Poetry review: Lorna Crozier’s Small Mechanics

Flickr: Snoshuu
Flickr credit: Snoshuu

As kids my sisters and I used ice-cubed apple juice and clothespins to make popsicles we hoped to sell by the road. At first we had no real method of cracking the pins in two. Eventually, though, we learned to gently pull their backs apart and slide the wooden portions free from the grip of the spring.  The mechanics mattered—we needed to master them in order to both break and to create.

The poems in Lorna Crozier’s collection, Small Mechanics, capture such sensible motions of everyday objects, from onions bouncing in a curved basket to meadow seeds that catch in the sock. She plucks poetry from life’s sensory logic; she pays attention—this I knew when I read her book’s epigraph, a verse from its title poem: “I want a poet who goes outside, / Who knows the small mechanics /of the clothespin and the muddy boot.”

But Crozier is not concerned with recording matters of physics for their own sake. Her poetic ‘mechanics’ celebrate the living—the creatures and people who work, feel, play, and age in our world of working parts.

Many poems explore memory and grief as they are carried in objects and actions, with Crozier’s dead parents a common presence. In “What Comes Next,”  for example, she recalls scenes from her childhood on a prairie home.: “At supper, the fish fried in butter, / [my mother] fingers through my portion for the thin / white slivers that could catch my breath / No one’s ever loved me better (70).  Grief perplexes her—especially its ability to inhabit the natural world. When she imagines the afterlife in “My Father, Face to Face,” she wonders if “We’ll feel no more/than wind, than grass,” adding: “though sometimes / both to me seem full of sorrow.”

Yet there’s playfulness in this collection, too—silliness, even, thanks to Crozier’s lyrical wit. She enchants the most commonplace occasions. A typo sparks a short but clever work of tragicomedy (“Grief Resume”). In “My Last Erotic Poem” she teases tenderness from the strange, awkward oft-dreaded tolls of age—“old bodies doing what you know / bodies do, worn and beautiful and shameless” (28-29). She knows her way around the mechanics of amusement, using them to break embarrassment into play.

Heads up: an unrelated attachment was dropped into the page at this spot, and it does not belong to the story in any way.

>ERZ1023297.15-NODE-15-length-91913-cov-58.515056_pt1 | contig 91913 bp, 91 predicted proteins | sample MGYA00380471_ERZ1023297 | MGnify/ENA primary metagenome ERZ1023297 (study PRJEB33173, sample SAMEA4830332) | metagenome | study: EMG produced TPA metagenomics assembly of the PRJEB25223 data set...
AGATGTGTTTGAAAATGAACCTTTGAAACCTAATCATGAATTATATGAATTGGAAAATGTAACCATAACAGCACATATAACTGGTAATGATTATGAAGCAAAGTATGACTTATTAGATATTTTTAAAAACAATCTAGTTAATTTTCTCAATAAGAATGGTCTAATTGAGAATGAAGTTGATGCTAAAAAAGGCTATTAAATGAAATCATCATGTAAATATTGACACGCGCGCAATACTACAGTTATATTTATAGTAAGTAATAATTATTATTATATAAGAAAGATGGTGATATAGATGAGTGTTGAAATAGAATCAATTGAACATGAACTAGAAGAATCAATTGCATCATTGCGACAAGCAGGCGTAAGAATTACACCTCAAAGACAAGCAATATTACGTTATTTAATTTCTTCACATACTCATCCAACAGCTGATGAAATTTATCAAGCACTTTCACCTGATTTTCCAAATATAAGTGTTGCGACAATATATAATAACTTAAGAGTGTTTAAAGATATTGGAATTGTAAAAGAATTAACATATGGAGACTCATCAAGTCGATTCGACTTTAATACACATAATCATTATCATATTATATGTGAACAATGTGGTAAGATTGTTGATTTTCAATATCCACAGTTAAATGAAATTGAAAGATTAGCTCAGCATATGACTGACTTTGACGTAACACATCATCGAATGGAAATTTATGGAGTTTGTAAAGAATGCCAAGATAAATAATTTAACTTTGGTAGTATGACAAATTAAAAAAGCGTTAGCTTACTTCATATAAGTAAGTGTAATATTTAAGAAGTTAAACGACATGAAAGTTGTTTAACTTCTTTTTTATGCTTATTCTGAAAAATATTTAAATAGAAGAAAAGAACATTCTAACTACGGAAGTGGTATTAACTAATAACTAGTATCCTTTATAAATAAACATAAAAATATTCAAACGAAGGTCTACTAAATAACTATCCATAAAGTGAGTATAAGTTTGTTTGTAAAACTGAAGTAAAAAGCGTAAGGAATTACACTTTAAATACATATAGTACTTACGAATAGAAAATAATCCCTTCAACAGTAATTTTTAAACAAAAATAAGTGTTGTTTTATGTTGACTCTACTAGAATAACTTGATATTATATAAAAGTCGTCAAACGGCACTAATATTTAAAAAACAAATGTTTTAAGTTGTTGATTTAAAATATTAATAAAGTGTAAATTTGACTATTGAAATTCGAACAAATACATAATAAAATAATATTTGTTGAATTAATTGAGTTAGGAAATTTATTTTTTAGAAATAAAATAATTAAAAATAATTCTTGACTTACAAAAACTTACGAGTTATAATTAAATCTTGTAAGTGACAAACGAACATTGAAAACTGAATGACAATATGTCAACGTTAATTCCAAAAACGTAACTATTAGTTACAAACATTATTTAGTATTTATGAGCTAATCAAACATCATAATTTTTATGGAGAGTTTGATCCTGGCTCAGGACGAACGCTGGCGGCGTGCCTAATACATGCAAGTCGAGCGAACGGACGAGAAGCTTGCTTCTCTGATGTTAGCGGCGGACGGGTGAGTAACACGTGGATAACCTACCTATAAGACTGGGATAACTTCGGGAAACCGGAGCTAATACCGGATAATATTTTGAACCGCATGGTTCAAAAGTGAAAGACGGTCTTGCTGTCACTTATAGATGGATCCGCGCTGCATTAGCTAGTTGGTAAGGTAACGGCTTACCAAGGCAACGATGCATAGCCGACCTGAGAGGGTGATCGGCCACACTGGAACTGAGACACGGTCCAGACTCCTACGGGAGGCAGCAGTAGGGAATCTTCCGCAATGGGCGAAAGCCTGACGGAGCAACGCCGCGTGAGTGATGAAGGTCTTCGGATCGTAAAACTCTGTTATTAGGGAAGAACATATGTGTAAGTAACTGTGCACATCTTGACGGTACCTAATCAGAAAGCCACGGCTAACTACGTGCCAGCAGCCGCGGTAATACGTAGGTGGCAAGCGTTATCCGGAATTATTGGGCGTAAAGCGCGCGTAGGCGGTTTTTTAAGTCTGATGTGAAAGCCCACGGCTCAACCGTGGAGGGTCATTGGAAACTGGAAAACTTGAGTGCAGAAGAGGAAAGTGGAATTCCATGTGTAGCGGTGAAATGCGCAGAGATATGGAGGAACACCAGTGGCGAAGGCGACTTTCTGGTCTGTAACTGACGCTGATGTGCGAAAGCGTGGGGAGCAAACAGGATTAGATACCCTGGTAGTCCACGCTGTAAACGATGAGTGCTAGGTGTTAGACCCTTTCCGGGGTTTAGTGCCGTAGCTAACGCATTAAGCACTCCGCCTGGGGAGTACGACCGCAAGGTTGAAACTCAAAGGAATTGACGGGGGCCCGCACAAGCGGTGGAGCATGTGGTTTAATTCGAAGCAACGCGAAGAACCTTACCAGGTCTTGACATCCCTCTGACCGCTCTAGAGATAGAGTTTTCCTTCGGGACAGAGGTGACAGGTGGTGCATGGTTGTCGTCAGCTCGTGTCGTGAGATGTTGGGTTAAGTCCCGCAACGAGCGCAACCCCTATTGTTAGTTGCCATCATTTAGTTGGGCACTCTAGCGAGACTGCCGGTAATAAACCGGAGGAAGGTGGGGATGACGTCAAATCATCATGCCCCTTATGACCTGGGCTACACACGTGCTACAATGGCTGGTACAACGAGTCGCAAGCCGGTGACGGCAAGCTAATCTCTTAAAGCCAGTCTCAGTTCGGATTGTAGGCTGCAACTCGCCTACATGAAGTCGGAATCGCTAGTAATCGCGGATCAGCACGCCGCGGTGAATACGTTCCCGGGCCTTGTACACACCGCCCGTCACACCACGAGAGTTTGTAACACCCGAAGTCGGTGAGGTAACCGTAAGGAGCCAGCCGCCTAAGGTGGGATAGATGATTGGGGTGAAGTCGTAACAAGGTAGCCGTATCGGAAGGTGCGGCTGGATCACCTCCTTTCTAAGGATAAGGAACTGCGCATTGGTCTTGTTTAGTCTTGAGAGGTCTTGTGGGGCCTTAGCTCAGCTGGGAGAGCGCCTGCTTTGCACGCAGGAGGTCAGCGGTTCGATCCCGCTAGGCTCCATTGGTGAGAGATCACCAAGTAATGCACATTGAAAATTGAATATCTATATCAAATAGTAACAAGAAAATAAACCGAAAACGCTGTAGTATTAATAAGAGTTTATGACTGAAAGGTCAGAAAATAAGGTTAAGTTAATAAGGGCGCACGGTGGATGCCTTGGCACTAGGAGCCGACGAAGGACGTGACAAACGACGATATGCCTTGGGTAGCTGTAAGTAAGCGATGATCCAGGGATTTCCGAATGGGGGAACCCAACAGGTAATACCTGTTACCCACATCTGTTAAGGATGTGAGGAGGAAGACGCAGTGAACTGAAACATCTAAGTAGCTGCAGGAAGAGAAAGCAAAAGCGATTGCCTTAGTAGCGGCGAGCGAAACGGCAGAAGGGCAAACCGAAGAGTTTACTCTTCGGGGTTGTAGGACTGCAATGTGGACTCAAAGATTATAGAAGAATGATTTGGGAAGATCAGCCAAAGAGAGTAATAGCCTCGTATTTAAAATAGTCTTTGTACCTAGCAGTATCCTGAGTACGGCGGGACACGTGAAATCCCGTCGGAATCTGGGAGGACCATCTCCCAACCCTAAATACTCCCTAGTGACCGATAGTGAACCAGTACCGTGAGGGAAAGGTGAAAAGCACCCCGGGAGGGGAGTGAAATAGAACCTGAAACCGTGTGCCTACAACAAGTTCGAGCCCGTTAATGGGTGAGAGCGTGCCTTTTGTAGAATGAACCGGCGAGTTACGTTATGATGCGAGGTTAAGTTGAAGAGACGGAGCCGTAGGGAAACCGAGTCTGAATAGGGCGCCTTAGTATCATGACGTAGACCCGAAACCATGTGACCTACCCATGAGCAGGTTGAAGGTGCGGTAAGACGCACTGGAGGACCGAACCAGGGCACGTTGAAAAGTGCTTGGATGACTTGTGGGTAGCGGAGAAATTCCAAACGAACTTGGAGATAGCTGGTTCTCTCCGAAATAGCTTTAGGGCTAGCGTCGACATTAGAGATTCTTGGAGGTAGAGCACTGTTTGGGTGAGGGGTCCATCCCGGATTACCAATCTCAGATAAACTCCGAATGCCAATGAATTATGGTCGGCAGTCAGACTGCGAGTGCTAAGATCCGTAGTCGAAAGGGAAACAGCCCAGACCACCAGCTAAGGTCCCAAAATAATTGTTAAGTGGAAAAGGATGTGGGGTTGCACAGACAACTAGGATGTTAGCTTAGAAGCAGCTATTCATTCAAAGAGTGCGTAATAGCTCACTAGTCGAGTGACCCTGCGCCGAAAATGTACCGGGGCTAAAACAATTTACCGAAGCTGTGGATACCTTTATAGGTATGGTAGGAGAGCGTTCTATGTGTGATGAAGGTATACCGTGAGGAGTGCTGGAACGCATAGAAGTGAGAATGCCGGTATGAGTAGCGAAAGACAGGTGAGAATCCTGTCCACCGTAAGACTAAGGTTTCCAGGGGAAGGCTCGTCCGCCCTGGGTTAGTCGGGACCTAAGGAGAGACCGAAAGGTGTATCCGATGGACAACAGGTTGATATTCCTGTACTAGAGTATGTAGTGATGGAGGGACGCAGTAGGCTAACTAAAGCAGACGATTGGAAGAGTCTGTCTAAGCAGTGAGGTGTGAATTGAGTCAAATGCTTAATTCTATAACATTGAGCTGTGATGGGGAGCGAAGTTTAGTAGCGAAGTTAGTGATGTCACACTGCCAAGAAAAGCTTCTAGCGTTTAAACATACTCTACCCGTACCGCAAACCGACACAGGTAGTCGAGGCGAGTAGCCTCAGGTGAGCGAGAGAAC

Not all poets can effectively bring to life the minuscule and magnificent in the one collection. But Crozier does—organically, originally, brilliantly. Whether she’s pondering the olfactory organs on an ant’s antenna or observing “The Ambiguity of Clouds”, even her repeated images and odd turns of phrase speak freshly of familiar truths.  Yes, she uses moon imagery often—she is aware, however, of the sentimentality risked, as evidenced in the “Night Walk” line:  “The moon’s so tired of metaphor, it wants / no more of human longing” (11-12). Similarly, in “What Holds You,” she revives the common observation of everything in youth seeming small by noting: “The sky’s / the only childhood thing / that isn’t smaller / than you remember it” (10-13). Cliche she is not.

It’s tempting to say Crozier has a Psalmist’s attention to all things great and small. Some may dislike such a description, however, as she is not (to my knowledge) an artist who ascribes to a particular religion. Still, I do sense in her an undercurrent of and respect for spirituality. Some stems from her imagery of angels and the multiple the narratives of Eden. To me, though, these don’t encapsulate Crozier’s value to the Christian reader. This lies in her eye for describing the created so that it sings with the possibility of a loving and inventive creator. “A swarm of dragonflies! So intricate and golden, / surely a watchmaker assembled their parts / to give his children a lighter, leaner sense of time” (1-3) she says in “Holy One”. She reminds me that even the most minuscule mechanics reveal the handiwork of holiness–and that, for some, they may do so even more evocatively than the vast and magnificent.

Crozier scouts for beauty eagerly and, upon finding it, celebrates both its logic and its mystery. I believe this posture is the best gift she has to offer her reader—especially the reader that shares her desire to creatively take life great and small to the page. This collection—Crozier’s sixteenth book of poetry—proves she is a master of language’s mysterious mechanics, and a writer deserving of her status as one of the most well-read poets in Canada.

(Originally published in The Christian Courier. Reprinted with permission.)

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